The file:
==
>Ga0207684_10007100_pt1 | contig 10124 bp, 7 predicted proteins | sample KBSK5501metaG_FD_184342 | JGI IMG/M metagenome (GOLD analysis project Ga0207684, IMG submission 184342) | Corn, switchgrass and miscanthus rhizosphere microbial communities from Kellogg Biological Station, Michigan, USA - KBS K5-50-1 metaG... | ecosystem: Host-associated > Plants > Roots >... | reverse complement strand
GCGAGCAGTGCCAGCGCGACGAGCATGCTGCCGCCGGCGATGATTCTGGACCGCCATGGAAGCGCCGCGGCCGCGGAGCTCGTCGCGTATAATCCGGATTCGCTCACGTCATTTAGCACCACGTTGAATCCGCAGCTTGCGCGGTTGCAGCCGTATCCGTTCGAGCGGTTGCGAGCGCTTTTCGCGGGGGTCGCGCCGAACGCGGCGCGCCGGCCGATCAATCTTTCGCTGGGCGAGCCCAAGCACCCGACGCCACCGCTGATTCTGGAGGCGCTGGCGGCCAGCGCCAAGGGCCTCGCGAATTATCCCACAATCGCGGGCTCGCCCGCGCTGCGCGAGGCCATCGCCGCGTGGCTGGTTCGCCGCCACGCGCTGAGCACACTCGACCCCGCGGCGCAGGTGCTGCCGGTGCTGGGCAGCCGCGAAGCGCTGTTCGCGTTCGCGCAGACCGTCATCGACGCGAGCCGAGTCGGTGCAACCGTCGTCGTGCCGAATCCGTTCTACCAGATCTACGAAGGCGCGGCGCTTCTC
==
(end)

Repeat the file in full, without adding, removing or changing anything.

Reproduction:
>Ga0207684_10007100_pt1 | contig 10124 bp, 7 predicted proteins | sample KBSK5501metaG_FD_184342 | JGI IMG/M metagenome (GOLD analysis project Ga0207684, IMG submission 184342) | Corn, switchgrass and miscanthus rhizosphere microbial communities from Kellogg Biological Station, Michigan, USA - KBS K5-50-1 metaG... | ecosystem: Host-associated > Plants > Roots >... | reverse complement strand
GCGAGCAGTGCCAGCGCGACGAGCATGCTGCCGCCGGCGATGATTCTGGACCGCCATGGAAGCGCCGCGGCCGCGGAGCTCGTCGCGTATAATCCGGATTCGCTCACGTCATTTAGCACCACGTTGAATCCGCAGCTTGCGCGGTTGCAGCCGTATCCGTTCGAGCGGTTGCGAGCGCTTTTCGCGGGGGTCGCGCCGAACGCGGCGCGCCGGCCGATCAATCTTTCGCTGGGCGAGCCCAAGCACCCGACGCCACCGCTGATTCTGGAGGCGCTGGCGGCCAGCGCCAAGGGCCTCGCGAATTATCCCACAATCGCGGGCTCGCCCGCGCTGCGCGAGGCCATCGCCGCGTGGCTGGTTCGCCGCCACGCGCTGAGCACACTCGACCCCGCGGCGCAGGTGCTGCCGGTGCTGGGCAGCCGCGAAGCGCTGTTCGCGTTCGCGCAGACCGTCATCGACGCGAGCCGAGTCGGTGCAACCGTCGTCGTGCCGAATCCGTTCTACCAGATCTACGAAGGCGCGGCGCTTCTC